Student Steals Over $40,000 From Phi Delta Theta Fraternity

Chi Phi Fraternity

Instagram / @floridatech_chiphi

Fraternities are infamously known for countless hazing incidents, preppy dressing and keg parties. While fraternities offer a sense of brotherhood to members, they also feed into the societal stereotypes by continuing to hazing horror and throwing ragers. Well, this fraternity brother just added another reason to not love fraternities.

Former University of North Dakota student, Chase Alexander Johnson, was arrested on March 1, 2018, for using over $40,000 from his fraternity for personal high-end items. The 23-year-old was the former treasurer for Phi Delta Theta and was involved in Student Government at the university. Funds suspiciously went missing between late 2017 and early 2018. Johnson was charged with a Class B felony charge of theft.

Where’d The Money Go?

Students shopping

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A spreadsheet kept track of purchases from October 2017 to January 2018. The spreadsheet listed multiple transactions from Barnes and Noble, Amazon, Brooks Brothers, and Vineyard Vines. Both Brooks Brothers and Vineyard Vines are known for being preppy brands.

The Amazon purchases included an iPad, Apple accessories, clothing, and a watch. A total of thirteen books were purchased. Clothing, exfoliating scrub, face cleanser, lip balm, and bronzing gel were also purchased from designer Tom Ford.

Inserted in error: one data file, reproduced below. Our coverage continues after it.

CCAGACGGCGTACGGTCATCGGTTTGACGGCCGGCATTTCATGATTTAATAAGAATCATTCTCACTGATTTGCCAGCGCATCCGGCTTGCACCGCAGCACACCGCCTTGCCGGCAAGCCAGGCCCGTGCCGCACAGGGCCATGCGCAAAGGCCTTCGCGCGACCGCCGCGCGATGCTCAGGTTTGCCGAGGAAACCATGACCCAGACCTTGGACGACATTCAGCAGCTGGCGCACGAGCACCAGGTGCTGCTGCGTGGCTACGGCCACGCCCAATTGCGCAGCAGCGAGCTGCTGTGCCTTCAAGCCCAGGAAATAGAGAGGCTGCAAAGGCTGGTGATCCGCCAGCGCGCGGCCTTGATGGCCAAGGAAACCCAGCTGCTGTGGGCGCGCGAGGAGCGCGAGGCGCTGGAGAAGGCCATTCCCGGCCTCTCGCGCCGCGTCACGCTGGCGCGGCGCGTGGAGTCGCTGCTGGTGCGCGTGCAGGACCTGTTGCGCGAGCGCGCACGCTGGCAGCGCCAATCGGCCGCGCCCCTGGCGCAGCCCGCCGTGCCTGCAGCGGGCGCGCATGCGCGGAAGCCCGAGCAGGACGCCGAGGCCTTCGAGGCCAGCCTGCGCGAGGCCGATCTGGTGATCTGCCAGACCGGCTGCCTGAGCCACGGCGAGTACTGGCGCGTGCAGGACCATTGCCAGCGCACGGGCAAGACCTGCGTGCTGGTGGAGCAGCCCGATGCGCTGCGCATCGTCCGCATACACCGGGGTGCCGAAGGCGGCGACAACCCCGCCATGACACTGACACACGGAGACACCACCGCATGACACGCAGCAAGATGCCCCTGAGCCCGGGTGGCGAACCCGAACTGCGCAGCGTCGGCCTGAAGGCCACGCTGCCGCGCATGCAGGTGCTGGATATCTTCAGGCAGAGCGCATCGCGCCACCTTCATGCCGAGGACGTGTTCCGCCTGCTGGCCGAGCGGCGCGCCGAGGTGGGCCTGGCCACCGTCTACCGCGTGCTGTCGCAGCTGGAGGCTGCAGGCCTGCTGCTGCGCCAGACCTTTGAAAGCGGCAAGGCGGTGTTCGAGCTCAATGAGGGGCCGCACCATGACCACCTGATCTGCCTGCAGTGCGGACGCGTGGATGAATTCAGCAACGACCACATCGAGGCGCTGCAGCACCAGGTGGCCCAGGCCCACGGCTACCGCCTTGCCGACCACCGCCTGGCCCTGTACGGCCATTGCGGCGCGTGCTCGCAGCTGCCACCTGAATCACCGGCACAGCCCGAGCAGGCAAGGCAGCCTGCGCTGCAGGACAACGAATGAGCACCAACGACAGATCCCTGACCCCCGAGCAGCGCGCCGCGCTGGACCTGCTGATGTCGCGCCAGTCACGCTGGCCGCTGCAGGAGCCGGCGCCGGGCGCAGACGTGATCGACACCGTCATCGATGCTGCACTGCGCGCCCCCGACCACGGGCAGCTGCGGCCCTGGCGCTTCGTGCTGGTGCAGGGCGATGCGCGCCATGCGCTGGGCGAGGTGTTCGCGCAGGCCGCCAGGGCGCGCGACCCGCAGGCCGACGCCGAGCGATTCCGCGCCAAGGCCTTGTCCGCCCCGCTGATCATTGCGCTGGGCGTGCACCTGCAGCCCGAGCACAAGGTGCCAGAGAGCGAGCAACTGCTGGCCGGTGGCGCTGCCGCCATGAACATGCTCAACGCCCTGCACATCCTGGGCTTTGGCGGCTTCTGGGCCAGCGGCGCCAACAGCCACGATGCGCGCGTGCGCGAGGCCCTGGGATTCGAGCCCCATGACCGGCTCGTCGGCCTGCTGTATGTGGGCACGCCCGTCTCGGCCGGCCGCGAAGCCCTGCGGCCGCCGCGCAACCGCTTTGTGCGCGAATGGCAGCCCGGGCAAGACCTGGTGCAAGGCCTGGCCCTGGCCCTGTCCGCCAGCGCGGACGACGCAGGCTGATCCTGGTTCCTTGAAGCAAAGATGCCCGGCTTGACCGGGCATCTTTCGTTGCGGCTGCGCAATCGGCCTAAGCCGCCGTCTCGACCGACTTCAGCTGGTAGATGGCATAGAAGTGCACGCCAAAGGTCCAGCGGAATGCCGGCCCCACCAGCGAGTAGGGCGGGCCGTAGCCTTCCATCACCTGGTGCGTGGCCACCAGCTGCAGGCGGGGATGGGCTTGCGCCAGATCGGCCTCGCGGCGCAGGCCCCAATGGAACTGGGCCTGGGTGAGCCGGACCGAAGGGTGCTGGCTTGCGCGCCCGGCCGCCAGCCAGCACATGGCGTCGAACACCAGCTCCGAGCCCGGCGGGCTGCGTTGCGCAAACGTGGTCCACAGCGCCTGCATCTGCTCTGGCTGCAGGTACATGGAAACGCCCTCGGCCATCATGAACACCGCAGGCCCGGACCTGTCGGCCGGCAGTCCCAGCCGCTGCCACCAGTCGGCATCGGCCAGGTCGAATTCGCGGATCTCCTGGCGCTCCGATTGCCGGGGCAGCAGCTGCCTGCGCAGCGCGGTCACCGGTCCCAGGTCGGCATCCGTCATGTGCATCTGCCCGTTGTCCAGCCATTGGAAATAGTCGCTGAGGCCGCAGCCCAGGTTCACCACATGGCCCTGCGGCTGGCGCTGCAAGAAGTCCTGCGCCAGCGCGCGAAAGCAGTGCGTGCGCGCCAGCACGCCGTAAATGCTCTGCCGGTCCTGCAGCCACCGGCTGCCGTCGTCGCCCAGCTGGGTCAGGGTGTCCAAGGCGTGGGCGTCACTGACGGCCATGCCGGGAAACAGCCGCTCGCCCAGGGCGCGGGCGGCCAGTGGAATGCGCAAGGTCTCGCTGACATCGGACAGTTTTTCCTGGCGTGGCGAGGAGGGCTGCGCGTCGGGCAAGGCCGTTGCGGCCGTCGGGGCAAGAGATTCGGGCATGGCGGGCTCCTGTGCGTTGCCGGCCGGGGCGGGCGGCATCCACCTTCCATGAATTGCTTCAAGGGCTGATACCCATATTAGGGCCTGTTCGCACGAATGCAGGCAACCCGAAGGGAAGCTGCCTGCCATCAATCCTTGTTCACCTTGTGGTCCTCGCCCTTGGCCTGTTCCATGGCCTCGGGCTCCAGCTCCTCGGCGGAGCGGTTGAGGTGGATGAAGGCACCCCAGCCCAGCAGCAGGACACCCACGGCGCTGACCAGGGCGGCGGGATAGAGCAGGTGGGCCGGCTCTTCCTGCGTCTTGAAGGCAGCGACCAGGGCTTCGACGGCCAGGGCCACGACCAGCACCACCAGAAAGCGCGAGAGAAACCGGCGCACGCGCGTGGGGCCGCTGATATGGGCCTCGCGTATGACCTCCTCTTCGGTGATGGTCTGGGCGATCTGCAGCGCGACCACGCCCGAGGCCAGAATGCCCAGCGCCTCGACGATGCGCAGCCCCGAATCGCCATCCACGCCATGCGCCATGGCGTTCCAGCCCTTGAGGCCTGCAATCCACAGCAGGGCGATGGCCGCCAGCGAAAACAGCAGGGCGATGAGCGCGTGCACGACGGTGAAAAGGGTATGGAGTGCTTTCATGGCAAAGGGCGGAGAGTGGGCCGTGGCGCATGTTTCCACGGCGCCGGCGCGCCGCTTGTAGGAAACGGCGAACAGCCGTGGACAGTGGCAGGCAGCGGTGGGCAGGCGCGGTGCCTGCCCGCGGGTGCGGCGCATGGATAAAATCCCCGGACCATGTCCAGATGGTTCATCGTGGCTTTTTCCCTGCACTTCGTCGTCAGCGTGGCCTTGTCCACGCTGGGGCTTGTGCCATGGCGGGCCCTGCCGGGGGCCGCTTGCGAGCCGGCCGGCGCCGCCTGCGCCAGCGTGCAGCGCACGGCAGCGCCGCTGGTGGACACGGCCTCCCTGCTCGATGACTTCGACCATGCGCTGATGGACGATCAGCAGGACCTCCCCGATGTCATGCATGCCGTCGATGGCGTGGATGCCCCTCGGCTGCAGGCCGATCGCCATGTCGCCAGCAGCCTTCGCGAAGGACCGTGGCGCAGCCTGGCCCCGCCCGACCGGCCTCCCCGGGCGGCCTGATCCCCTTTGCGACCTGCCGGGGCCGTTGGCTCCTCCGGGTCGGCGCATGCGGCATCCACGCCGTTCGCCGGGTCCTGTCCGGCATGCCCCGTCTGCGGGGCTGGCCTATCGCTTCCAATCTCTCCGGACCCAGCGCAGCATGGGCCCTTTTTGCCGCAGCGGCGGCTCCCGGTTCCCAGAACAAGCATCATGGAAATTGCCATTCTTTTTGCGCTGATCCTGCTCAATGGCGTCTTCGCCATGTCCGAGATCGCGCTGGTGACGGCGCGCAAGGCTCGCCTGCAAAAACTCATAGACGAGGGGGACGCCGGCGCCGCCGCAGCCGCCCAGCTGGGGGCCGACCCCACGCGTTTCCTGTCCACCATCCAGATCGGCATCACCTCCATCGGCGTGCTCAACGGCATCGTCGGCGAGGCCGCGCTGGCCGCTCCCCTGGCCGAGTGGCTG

Several unauthorized amounts ranging from $280 to $1500 were also withdrawn. Almost 100 purchases, withdrawals, and overdrafts were recorded on the spreadsheet.

Punishment

Prison Cell

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According to Grand Forks Herald, UND Police began investigating after a student found shipping receipts addressed to Johnson but the “bill to” portions were addressed to past members of the fraternity. Johnson said he must have forgotten which bank account he used for purchases when he was confronted by police.

On October 8, 2018, Johnson was sentenced to 150 hours of community service. The case will be sealed in two years if Johnson doesn’t violate the terms of his probation. All evidence listed in the inventory was returned to Johnson as part of a plea agreement.

He agreed to pay back $26,700 in restitution to the fraternity.

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